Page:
Guindos Says EU Broke Gentleman’s Pact by Denying Spain ECB SeatBy
Spain economy minister says nation aims to regain influence
Next ECB board vacancy due in 2018 when Constancio leaves
Spanish Economy Minister Luis de Guindos said his European peers broke with informal practice when his nation lost its seat on the European Central Bank’s executive board four years ago.
The Spanish candidate, Antonio Sainz de Vicuna, lost out to Luxembourg’s Yves Mersch in 2012 when Spain’s previous representative on the board, Jose Manuel Gonzalez-Paramo, stepped down at the end of his term.
“They told me Spain would not have a representative on the ECB, that’s the reality,” De Guindos told reporters in Madrid on Tuesday. “A decision was taken, Germany favored the Luxembourg candidate, and that broke a gentleman’s agreement.”
While the ECB’s six executive board members, including President Mario Draghi, are formally present in their personal capacity as policy makers, in practice horse-trading among the euro’s member states has always dominated the choice of who gets a seat on the influential panel. Spain, with the region’s fourth-largest economy, lost its voice there just as it was experiencing its worst financial crisis in modern history.
Now, after two elections and a 10-month political impasse that ended in late October, Spain is trying to regain influence at top European institutions. De Guindos himself may make a bid to lead the Eurogroup, a gathering of euro-area finance ministers, Expansion reported in November. The next position on the ECB’s six-person executive board due to become vacant is that currently held by Portugal’s Vitor Constancio, the vice president, in 2018.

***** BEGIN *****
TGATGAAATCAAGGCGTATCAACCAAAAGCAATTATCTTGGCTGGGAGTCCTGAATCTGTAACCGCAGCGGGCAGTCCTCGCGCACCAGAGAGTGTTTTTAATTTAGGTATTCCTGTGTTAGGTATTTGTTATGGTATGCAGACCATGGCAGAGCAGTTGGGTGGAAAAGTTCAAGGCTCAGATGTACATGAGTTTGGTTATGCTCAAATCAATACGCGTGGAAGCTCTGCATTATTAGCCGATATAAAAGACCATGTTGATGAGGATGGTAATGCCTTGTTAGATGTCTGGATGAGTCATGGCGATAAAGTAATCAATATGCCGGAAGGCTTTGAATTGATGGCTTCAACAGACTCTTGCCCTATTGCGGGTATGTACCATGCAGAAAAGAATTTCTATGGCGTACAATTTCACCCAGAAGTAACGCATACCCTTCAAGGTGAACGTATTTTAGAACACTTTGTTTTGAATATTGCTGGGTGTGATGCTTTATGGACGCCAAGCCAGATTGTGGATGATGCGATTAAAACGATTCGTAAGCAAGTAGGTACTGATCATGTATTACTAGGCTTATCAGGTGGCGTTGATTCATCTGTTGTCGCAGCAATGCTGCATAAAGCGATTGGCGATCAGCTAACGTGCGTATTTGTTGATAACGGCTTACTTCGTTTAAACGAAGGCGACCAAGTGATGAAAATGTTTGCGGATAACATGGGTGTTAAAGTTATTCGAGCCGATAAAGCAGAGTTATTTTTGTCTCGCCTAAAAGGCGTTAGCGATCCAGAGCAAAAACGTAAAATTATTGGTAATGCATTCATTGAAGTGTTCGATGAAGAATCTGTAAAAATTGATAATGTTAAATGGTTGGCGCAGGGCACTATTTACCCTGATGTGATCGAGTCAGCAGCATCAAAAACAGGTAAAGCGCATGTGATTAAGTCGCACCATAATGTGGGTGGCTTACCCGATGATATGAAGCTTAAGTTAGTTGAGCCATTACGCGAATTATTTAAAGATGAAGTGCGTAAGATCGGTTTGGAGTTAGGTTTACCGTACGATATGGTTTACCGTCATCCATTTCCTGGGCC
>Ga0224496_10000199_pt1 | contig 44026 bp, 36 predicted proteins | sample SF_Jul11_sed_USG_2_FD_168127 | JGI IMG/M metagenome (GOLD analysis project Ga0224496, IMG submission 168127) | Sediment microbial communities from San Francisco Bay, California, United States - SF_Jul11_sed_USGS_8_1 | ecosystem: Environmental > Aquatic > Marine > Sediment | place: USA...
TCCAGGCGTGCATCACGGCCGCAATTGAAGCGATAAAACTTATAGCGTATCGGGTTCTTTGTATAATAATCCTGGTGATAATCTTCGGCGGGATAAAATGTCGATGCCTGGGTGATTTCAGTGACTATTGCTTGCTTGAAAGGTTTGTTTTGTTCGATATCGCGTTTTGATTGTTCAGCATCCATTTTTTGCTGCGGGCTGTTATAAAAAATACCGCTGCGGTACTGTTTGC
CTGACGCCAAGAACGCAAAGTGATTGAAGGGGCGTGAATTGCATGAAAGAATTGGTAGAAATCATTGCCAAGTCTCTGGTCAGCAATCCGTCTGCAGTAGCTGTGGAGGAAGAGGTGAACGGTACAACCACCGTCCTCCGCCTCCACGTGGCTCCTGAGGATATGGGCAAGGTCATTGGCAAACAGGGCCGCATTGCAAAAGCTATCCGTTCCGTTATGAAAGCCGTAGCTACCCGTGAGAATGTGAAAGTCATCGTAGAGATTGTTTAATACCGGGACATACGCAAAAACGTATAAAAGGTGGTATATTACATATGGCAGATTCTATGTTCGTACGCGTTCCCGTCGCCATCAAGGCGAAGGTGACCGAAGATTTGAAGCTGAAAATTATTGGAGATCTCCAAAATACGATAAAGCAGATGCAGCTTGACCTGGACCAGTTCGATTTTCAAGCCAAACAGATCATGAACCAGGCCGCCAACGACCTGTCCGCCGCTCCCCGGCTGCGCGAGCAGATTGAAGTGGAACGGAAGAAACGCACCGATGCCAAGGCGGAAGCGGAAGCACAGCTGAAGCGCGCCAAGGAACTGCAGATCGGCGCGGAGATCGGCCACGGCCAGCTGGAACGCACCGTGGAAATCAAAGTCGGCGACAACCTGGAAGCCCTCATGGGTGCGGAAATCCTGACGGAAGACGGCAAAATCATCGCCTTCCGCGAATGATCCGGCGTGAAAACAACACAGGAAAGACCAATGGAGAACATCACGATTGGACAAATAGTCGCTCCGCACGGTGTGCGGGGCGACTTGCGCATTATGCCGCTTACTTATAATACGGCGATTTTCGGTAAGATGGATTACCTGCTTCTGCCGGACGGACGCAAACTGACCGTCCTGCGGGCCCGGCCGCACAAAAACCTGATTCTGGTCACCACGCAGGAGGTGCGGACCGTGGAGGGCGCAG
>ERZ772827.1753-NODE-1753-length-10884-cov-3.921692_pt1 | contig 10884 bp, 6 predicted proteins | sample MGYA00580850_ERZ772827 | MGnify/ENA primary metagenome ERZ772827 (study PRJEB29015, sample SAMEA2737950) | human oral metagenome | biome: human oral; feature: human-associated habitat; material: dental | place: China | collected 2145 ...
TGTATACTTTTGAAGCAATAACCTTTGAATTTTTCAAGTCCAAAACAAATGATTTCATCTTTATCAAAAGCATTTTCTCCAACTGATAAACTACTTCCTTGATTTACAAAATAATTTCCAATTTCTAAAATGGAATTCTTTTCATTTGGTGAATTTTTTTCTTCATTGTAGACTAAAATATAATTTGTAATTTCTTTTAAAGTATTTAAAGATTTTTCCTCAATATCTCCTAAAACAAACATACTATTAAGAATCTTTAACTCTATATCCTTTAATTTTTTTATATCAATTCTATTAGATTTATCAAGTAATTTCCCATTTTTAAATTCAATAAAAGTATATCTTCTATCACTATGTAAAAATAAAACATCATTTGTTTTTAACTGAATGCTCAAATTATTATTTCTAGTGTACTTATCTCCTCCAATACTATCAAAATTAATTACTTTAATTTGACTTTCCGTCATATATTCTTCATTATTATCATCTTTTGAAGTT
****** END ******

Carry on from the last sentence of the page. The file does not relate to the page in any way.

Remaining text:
“This government will try to be influential in all debates,” De Guindos said. “Spain is out of the political-uncertainty spotlight.”
It’s an open question as to whether that would pave the way for Spain to regain a spot on the top panel, or whether that seat would be directly replaced by a representative from another smaller euro nation, as informal tradition would suggest. The ECB’s executive board is appointed by the European Council by qualified majority.
The Bank of Spain is currently led by Luis Maria Linde, who was criticized last year for describing the austerity measures imposed by Prime Minister Mariano Rajoy as an act of patriotism. Linde’s deputy, Fernando Restoy, is set to leave the institution in early January to take up a role at the Bank for International Settlements.
— With assistance by Ben Sills